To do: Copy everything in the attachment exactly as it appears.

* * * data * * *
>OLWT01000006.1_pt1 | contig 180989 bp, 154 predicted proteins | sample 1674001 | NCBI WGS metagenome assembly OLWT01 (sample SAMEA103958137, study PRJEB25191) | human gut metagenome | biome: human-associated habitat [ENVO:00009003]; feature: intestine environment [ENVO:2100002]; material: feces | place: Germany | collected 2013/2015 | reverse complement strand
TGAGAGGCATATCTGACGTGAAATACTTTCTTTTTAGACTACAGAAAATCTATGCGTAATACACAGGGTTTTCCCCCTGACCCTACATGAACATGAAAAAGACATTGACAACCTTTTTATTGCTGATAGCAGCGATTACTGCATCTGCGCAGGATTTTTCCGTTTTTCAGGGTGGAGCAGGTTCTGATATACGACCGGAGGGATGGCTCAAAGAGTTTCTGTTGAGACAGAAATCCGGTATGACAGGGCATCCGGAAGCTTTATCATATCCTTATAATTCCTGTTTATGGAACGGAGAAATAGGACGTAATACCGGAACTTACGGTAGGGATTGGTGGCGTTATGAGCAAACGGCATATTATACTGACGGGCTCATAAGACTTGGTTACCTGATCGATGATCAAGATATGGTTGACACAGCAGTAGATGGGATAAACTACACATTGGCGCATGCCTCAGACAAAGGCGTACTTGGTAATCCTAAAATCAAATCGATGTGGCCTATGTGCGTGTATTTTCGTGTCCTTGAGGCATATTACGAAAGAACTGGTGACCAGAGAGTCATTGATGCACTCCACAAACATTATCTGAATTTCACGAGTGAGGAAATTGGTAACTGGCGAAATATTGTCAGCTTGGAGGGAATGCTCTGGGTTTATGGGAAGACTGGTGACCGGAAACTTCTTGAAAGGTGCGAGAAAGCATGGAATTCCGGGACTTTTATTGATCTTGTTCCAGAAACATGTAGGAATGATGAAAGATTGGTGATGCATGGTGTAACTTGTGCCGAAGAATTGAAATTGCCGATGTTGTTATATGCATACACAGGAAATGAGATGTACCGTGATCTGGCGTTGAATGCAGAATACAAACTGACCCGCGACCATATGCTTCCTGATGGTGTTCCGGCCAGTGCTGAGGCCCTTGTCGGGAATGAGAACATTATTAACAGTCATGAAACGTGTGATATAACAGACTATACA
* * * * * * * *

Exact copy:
>OLWT01000006.1_pt1 | contig 180989 bp, 154 predicted proteins | sample 1674001 | NCBI WGS metagenome assembly OLWT01 (sample SAMEA103958137, study PRJEB25191) | human gut metagenome | biome: human-associated habitat [ENVO:00009003]; feature: intestine environment [ENVO:2100002]; material: feces | place: Germany | collected 2013/2015 | reverse complement strand
TGAGAGGCATATCTGACGTGAAATACTTTCTTTTTAGACTACAGAAAATCTATGCGTAATACACAGGGTTTTCCCCCTGACCCTACATGAACATGAAAAAGACATTGACAACCTTTTTATTGCTGATAGCAGCGATTACTGCATCTGCGCAGGATTTTTCCGTTTTTCAGGGTGGAGCAGGTTCTGATATACGACCGGAGGGATGGCTCAAAGAGTTTCTGTTGAGACAGAAATCCGGTATGACAGGGCATCCGGAAGCTTTATCATATCCTTATAATTCCTGTTTATGGAACGGAGAAATAGGACGTAATACCGGAACTTACGGTAGGGATTGGTGGCGTTATGAGCAAACGGCATATTATACTGACGGGCTCATAAGACTTGGTTACCTGATCGATGATCAAGATATGGTTGACACAGCAGTAGATGGGATAAACTACACATTGGCGCATGCCTCAGACAAAGGCGTACTTGGTAATCCTAAAATCAAATCGATGTGGCCTATGTGCGTGTATTTTCGTGTCCTTGAGGCATATTACGAAAGAACTGGTGACCAGAGAGTCATTGATGCACTCCACAAACATTATCTGAATTTCACGAGTGAGGAAATTGGTAACTGGCGAAATATTGTCAGCTTGGAGGGAATGCTCTGGGTTTATGGGAAGACTGGTGACCGGAAACTTCTTGAAAGGTGCGAGAAAGCATGGAATTCCGGGACTTTTATTGATCTTGTTCCAGAAACATGTAGGAATGATGAAAGATTGGTGATGCATGGTGTAACTTGTGCCGAAGAATTGAAATTGCCGATGTTGTTATATGCATACACAGGAAATGAGATGTACCGTGATCTGGCGTTGAATGCAGAATACAAACTGACCCGCGACCATATGCTTCCTGATGGTGTTCCGGCCAGTGCTGAGGCCCTTGTCGGGAATGAGAACATTATTAACAGTCATGAAACGTGTGATATAACAGACTATACA